UK Foreign Officer Minister visits Cuba

Campaign News | Monday, 7 March 2005

Bill Rammel in Havana for talks

British Foreign Office Minister Bill Rammel arrived in Cuba for a surprise visit on March 6. He will stay until March.

During this visit he will hold talks with Cuban Vice-Minister for Europe Eumelio Caballero, Minister for Justice Roberto Diaz Sotolongo, key figures from the Ministry of the Interior, Chief of the National Anti-Drugs Unit Jesus Becerra and Head of Cuban Sports Institute Humberto Rodriguez .

He will deliver a speech at an FCO-funded money-laundering training course, visit the Coastguard to discuss anti-drugs work and visit the UK NGO, Save the Children Fund. He will also meet the Archbishop of Havana and other prominent civil society figures.

Mr Rammell commented:

"I am pleased to be visiting Cuba following the suspension of the EU 2003 June measures. We have an important agenda with Cuba: the fight against drugs, money-laundering and child abuse; and our EU & G8 priorities.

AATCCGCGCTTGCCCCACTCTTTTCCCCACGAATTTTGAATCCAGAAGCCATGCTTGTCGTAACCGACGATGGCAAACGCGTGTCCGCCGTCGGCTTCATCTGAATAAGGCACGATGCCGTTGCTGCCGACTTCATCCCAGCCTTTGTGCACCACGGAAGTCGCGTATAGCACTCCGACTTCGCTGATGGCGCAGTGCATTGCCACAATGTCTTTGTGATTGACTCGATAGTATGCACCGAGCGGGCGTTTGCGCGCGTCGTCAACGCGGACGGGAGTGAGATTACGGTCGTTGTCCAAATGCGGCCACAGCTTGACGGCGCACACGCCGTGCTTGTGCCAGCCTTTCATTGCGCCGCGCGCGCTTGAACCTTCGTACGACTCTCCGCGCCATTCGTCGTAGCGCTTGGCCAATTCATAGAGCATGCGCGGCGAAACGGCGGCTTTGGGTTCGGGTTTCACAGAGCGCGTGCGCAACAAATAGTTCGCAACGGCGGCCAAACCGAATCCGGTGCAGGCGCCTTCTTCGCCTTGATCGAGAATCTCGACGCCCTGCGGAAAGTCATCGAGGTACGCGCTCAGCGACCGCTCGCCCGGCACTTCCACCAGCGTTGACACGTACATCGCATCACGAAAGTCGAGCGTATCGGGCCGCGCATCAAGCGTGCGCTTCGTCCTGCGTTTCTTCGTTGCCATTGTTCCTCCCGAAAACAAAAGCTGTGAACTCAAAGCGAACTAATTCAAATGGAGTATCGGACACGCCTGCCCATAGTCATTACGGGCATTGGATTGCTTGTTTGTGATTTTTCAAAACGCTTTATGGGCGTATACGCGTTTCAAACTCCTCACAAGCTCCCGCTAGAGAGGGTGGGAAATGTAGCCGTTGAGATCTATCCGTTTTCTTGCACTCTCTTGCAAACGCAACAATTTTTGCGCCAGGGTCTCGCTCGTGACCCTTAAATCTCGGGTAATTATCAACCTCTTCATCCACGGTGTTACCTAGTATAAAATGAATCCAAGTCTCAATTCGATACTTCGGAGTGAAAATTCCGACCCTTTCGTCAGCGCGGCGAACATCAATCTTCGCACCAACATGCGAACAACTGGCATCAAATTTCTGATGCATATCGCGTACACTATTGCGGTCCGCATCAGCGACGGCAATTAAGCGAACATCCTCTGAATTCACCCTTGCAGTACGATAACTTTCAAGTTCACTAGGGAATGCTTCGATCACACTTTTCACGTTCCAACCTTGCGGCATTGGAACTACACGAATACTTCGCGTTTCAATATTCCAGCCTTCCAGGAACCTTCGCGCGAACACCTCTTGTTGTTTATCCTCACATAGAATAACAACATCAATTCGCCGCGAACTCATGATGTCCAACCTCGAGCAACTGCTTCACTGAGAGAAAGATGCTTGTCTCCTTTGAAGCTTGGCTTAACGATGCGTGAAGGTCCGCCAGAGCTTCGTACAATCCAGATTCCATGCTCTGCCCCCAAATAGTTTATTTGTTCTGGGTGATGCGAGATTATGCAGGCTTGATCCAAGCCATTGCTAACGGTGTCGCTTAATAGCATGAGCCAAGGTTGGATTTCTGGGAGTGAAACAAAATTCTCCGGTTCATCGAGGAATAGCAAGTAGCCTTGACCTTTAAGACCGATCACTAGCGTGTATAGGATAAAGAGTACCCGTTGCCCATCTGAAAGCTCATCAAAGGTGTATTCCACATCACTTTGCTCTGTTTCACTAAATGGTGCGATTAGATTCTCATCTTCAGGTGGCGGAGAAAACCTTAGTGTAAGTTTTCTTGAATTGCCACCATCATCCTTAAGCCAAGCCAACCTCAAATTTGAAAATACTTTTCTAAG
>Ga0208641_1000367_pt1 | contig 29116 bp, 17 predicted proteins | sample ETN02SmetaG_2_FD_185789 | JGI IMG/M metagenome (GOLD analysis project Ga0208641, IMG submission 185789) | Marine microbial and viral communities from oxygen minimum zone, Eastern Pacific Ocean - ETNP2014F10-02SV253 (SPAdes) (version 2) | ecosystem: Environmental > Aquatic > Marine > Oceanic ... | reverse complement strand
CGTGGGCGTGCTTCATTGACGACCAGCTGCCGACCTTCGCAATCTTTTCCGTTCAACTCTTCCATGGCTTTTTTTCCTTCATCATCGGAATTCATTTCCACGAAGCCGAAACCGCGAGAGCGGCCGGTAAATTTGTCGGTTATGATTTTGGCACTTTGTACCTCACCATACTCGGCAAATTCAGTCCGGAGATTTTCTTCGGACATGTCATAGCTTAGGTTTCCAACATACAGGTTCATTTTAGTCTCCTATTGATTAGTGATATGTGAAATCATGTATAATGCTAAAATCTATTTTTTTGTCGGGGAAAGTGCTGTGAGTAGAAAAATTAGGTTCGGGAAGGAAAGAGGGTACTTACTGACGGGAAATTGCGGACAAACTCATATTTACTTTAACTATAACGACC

"Importantly, I will have the opportunity to raise our human rights concerns directly with the Cuban Government. I will also be able to meet members of the peaceful opposition."

From the BBC website:

British Foreign Office Minister Bill Rammell is in Cuba on a two-day visit.

Mr Rammell is the first minister from a European nation to go to the communist state since Brussels imposed diplomatic sanctions on Cuba almost two years ago.

The move came after 75 dissidents were jailed and three hijackers executed.

Following the release of 14 of those dissidents and pressure from Spain's government, the sanctions were temporarily lifted earlier this year.

Aware of its potential controversy, British and Cuban officials released no advance information about this visit.

Neither side wants a repeat of what happened to Mr Rammell last week.

Human rights

He was due to visit Uzbekistan, but the trip was cancelled by the Uzbek government at the last minute, after the British minister announced he intended to raise concerns with his hosts over their human rights record.

Human rights are an equally touchy subject here.

It was following EU criticism of Cuba two years ago, over its imprisonment of dissidents and execution of hijackers, that Fidel Castro described Europe's leaders as "lackeys" of the United States and broke off almost all contact with European ambassadors in Havana.

During his two days in Cuba, Mr Rammell will be attempting to improve relations.

He will be reviewing a UK-funded anti-money laundering course.

He will also be looking to increase sporting links between the two countries.

But British officials insist that the human rights issue will not be ignored. The minister will call on Cuba to release all political prisoners. He is also scheduled to meet some leading dissidents.

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